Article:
Smart growth protects air quality

Smart growth strategies help people spend less time in the car, and less time driving means lower emissions. Pollution from vehicles — including carbon monoxide, nitrogen dioxide, ozone, particulates, and volatile organic compounds—cause billions of dollars in damage to human health, buildings, crops and wildlife each year, and although new technologies like alternative fuels and fuel-efficient cars promise to reduce carbon emissions, the single most effective thing we can do to curb this harmful pollution is to drive less. Smart growth recommends a number of ways to help make that possible.

Reduce driving distances by building close in.
When homes are built far from stores, schools or job centers – as is often the case in dispersed development – residents of those areas have to drive further to reach their daily destinations. Smart growth strategies like redeveloping vacant properties and building close to existing infrastructure can reduce the amount of travel necessary to accomplish everyday tasks. Building close in also allows some trips to be made by biking or walking instead of by car, particularly when coupled with smart growth’s recommendations about pedestrian-friendly street design.

Case study: Washington State
A study by King County, WA, found that residents in the county’s most walkable neighborhoods drive one-third fewer miles and emit one-fifth less carbon pollution per person than residents who live in the most sprawling areas. Another study from Washington State found that people who work in the most concentrated jobs center – that is, the middle of the city – emit 30% less nitrogen oxides and 20% less carbon dioxide than people who work in areas with lower concentrations of jobs.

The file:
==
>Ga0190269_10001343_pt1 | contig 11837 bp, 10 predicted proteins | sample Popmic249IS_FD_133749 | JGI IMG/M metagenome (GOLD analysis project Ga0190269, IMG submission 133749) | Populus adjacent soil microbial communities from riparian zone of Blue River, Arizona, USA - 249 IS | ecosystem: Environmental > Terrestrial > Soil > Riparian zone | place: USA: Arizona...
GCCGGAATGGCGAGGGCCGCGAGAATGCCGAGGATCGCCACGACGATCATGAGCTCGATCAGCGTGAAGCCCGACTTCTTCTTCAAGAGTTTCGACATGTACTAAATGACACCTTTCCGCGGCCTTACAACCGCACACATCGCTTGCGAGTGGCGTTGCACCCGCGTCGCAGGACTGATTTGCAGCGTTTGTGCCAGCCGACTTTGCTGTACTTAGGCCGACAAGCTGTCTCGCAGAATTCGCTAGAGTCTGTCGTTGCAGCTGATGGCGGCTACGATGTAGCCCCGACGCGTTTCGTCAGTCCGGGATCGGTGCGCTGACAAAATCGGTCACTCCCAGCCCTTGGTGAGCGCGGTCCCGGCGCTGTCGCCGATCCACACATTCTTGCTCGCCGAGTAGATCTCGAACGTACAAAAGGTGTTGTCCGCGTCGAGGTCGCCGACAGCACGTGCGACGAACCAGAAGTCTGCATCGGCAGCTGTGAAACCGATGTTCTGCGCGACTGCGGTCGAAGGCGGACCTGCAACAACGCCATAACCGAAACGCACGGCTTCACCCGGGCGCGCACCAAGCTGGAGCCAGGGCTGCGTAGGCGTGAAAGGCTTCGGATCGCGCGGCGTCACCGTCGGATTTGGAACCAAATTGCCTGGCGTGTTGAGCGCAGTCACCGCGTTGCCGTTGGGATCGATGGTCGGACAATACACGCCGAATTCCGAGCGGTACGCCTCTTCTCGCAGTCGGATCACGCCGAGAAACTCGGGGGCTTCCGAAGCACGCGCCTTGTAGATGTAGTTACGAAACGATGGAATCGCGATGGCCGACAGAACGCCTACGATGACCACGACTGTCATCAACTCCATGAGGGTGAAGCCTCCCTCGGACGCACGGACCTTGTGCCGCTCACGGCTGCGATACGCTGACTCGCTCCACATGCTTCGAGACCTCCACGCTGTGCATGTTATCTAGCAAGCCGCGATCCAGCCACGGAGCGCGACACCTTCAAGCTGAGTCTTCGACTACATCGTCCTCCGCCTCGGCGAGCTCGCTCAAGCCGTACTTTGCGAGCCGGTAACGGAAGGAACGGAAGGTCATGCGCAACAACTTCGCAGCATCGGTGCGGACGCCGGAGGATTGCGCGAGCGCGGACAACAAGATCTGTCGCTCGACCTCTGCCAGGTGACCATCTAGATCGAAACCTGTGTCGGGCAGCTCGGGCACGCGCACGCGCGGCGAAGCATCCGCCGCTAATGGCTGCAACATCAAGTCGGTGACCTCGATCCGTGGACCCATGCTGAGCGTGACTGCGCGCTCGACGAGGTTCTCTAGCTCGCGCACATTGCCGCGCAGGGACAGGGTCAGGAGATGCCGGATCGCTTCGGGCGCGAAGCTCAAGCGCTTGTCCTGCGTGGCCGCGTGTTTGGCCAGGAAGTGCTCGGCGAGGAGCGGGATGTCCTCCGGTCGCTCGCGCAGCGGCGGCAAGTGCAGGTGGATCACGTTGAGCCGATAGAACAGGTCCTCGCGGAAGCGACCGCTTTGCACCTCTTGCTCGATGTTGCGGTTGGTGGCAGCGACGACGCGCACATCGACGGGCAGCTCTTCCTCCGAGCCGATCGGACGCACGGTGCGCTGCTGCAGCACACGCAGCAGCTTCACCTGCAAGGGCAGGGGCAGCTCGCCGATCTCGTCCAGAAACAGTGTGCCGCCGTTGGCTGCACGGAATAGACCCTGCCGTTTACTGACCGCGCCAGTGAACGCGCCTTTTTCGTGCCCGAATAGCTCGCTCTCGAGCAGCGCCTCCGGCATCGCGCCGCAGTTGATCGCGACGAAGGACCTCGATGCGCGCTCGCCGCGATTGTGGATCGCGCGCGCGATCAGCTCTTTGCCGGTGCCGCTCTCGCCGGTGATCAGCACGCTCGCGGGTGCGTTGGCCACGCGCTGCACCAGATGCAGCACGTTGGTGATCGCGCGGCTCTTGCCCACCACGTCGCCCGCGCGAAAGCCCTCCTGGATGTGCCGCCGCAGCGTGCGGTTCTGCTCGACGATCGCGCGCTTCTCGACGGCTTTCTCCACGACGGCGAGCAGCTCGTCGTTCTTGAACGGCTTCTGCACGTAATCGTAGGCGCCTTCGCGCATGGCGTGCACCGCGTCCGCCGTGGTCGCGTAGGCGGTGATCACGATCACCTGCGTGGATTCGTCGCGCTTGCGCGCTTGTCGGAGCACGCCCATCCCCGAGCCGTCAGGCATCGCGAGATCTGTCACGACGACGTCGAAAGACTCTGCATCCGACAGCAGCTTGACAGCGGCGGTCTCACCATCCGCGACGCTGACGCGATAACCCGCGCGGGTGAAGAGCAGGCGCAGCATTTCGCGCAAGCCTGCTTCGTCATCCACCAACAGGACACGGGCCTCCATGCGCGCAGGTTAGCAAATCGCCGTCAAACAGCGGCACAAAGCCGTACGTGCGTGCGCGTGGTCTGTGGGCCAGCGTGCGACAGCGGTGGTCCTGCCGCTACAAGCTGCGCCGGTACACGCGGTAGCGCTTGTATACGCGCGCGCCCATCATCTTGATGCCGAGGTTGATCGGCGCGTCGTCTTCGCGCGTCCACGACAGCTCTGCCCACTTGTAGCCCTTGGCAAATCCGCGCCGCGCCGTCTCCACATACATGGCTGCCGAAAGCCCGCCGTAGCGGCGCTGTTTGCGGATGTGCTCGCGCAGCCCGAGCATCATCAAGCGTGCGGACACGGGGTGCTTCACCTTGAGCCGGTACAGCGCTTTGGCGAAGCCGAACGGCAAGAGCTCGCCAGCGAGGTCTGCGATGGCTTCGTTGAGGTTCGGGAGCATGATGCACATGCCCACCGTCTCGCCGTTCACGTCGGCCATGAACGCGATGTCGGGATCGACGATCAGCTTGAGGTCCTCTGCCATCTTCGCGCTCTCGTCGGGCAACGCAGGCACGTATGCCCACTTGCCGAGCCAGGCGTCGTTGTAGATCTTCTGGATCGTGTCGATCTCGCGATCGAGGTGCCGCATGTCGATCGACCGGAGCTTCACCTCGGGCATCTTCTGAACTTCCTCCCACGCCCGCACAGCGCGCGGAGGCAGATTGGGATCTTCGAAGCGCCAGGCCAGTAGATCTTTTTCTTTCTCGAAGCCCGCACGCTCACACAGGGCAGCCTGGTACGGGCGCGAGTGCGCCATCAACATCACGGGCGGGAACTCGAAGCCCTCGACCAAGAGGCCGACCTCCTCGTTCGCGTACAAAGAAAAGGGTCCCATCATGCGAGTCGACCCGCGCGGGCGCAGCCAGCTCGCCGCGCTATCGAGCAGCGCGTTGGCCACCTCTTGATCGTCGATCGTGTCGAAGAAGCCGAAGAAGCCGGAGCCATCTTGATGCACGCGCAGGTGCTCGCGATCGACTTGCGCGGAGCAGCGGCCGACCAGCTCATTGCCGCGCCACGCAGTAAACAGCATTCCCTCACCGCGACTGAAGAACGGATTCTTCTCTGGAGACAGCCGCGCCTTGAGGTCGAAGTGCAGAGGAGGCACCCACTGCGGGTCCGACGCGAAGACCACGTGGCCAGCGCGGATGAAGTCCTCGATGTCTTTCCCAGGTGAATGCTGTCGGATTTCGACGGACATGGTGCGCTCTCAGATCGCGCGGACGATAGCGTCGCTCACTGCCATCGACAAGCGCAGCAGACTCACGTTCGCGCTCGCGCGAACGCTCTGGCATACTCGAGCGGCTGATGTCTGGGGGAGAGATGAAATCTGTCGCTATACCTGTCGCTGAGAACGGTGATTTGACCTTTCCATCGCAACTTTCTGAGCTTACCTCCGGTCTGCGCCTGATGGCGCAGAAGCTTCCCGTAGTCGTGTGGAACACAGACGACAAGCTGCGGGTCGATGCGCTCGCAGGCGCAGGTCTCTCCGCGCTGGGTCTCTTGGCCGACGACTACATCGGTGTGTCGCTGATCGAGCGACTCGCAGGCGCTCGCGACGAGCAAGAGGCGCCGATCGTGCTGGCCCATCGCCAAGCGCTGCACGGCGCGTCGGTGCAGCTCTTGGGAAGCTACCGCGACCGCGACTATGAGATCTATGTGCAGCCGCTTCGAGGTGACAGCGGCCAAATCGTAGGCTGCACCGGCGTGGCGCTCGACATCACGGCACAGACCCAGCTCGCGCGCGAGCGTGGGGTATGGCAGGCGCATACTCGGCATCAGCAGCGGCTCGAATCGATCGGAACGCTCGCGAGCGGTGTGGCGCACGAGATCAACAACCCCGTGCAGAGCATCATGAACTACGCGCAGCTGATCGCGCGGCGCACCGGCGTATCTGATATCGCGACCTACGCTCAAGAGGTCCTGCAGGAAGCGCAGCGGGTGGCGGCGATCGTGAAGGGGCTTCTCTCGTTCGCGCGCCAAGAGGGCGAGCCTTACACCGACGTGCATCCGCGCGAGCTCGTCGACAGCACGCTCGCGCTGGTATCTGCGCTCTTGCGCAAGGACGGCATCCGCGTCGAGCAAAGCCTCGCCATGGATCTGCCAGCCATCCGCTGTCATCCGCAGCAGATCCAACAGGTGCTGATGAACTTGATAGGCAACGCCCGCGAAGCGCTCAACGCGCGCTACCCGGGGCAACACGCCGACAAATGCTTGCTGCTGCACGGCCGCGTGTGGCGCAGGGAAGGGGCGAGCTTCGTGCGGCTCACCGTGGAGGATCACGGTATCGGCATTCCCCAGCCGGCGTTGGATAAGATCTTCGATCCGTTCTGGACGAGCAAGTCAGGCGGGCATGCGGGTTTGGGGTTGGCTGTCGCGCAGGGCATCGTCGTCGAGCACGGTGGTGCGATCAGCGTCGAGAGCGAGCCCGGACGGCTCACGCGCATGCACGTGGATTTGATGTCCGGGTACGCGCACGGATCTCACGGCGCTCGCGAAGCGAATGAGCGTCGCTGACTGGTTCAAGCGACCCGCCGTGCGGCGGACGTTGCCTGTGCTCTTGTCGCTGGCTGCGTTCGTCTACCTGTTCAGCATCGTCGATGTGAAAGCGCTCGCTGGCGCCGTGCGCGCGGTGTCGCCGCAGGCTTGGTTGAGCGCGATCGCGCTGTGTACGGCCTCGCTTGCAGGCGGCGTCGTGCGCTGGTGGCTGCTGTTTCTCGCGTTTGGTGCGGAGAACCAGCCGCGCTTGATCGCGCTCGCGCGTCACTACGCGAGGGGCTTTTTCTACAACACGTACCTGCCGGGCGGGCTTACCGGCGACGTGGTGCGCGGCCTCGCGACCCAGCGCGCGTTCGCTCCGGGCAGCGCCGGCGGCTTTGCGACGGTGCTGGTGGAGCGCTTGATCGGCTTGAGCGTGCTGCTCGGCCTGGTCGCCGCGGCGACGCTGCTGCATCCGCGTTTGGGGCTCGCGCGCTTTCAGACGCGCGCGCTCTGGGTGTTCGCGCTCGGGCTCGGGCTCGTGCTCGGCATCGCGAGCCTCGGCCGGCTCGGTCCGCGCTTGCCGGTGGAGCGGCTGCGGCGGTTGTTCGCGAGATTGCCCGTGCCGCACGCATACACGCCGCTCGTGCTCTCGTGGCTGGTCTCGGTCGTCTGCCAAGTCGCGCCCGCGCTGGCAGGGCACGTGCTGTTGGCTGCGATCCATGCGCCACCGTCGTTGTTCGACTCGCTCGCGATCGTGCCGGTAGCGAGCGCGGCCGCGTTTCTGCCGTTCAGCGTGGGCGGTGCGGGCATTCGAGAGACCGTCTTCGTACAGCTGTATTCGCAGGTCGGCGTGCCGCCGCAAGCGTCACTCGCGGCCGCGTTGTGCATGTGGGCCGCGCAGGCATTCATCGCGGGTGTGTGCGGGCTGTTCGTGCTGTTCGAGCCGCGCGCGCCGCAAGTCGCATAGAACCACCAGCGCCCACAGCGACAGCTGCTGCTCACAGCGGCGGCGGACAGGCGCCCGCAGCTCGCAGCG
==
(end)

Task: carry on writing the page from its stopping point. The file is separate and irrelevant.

Create transportation options.

In many communities across the country the only way to get to the store, a job or school is by driving. Smart growth advocates for giving people transportation choices, including access to buses, trains, subways, car sharing and streets designed for safe walking and biking. Having these options means people have a choice about how to get around, and many people find these options work better for some trips. Not only do transportation options reduce carbon pollution themselves, they also help reduce congestion and that means other drivers spend less time in traffic, lowering emissions even more.